The states can ban the "use" of all bikes. I believe that is a product is defined and regulated by a safety agency such as the CPSC or NHTSA the states are not just free to change it as they please like require special class programming on an ebike, especially when based entirely on subjective desire.

Give me an example of a regulated product that a state has change for commerce in their state. Don't bring up the California emissions example as that was an exceptional situation where public health was a serious problem and not based on some land managers thinking a throttle will do more trail damage.
You need to find the products and circumstances that support your opinion, not the other way around. The laws and regulations exist, you need to prove them wrong or illegal. It will take court action to change it. They aren't guilty until proven innocent. On top of that you want to cut out pressidance setting examples because you don't like them. It doesn't work that way. You can't just say that's a safety or health issue, that's an exceptional circumstance they don't apply.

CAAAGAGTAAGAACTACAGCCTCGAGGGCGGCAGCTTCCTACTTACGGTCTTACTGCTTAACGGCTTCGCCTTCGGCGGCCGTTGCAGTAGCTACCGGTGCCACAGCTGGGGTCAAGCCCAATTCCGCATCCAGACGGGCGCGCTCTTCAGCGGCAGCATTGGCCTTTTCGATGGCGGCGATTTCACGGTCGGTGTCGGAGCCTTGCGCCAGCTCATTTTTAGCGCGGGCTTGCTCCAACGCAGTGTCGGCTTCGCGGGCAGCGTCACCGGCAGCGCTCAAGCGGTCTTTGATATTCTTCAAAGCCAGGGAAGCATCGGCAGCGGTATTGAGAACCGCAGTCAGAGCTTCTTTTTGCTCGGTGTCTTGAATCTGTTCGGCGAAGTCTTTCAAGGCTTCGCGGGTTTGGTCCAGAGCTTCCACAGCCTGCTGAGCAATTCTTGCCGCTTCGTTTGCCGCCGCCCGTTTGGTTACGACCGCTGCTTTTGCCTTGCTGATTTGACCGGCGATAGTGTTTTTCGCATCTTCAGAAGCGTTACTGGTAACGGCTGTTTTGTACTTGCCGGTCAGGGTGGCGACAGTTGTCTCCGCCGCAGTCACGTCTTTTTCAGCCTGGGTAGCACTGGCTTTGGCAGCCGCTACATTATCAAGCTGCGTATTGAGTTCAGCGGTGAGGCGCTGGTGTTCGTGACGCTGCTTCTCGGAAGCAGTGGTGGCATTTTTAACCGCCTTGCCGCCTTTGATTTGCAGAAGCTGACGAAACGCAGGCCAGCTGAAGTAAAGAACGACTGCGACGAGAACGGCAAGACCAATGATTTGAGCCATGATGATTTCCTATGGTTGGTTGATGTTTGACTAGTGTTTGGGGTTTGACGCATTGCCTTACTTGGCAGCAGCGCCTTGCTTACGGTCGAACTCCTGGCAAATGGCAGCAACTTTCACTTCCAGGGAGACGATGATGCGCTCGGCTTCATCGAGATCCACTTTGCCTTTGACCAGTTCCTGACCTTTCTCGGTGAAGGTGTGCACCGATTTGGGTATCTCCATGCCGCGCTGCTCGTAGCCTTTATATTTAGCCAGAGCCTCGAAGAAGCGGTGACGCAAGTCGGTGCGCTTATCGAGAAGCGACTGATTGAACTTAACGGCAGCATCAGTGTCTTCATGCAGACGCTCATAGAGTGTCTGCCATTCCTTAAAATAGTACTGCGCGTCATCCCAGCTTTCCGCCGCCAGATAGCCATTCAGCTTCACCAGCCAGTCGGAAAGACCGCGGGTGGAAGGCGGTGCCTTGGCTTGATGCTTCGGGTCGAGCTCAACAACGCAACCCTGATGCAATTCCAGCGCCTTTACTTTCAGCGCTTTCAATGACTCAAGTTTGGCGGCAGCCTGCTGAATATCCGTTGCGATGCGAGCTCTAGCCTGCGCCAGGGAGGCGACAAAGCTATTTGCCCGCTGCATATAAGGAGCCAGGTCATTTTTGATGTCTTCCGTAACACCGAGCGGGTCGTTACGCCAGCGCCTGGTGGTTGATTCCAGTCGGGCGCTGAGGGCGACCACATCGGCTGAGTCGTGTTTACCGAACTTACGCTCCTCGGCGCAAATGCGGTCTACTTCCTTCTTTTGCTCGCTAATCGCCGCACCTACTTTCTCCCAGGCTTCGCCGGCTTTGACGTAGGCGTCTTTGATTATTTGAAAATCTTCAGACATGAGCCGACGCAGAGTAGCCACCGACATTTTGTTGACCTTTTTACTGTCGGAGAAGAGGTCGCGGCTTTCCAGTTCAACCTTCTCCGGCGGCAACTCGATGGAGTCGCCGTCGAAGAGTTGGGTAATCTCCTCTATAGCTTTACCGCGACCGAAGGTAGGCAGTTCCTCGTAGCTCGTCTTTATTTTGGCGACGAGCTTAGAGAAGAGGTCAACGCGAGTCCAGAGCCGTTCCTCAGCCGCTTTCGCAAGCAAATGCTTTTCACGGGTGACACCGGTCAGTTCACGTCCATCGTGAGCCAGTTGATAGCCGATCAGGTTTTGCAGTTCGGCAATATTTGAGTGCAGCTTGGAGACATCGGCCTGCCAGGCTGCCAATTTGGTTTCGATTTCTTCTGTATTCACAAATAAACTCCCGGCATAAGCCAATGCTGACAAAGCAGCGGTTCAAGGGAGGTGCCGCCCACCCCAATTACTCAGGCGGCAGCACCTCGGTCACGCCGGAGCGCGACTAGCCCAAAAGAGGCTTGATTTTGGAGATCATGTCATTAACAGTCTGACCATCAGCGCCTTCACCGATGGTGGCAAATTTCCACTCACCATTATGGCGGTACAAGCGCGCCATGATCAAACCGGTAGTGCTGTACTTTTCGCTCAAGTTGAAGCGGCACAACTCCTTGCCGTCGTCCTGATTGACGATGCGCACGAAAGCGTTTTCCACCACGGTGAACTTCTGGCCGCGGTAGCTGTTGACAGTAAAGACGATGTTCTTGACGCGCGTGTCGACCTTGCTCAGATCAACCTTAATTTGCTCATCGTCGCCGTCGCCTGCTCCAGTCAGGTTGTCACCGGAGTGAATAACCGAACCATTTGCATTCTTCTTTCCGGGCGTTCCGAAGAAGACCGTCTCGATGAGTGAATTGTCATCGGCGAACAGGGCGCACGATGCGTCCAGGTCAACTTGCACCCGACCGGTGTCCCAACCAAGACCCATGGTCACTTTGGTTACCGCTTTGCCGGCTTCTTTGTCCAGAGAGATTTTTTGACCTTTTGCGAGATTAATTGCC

The commerce clause doesn't protect businesses, segments of industries or individuals. It's meant to protect the US economy against protectionism and substantial economic threats. Requiring programming and stickers isn't substantial, doesn't prevent the sale and isn't a threat to the economy.

Don't bring back the bike is a bike argument. (More circular logic) A truck is a truck, yet state and local governments can regulate the roads they can drive on. They can regulate size, weight and noise (engine brakes), they can regulate how many axles. They can also permit vehicles on their roads that the Feds say are not road worthy. Let's call all these exceptions: special programming and stickers;).

Post in thread 'Statement Regarding Potential CPSC Ebike Law Preemption of 3-class Legislation' https://electricbikereview.com/foru...tion-of-3-class-legislation.41792/post-410115
 

Ken M

Well-Known Member
You need to find the products and circumstances that support your opinion, not the other way around. The laws and regulations exist, you need to prove them wrong or illegal. It will take court action to change it. They aren't guilty until proven innocent. On top of that you want to cut out pressidance setting examples because you don't like them. It doesn't work that way. You can't just say that's a safety or health issue, that's an exceptional circumstance they don't apply.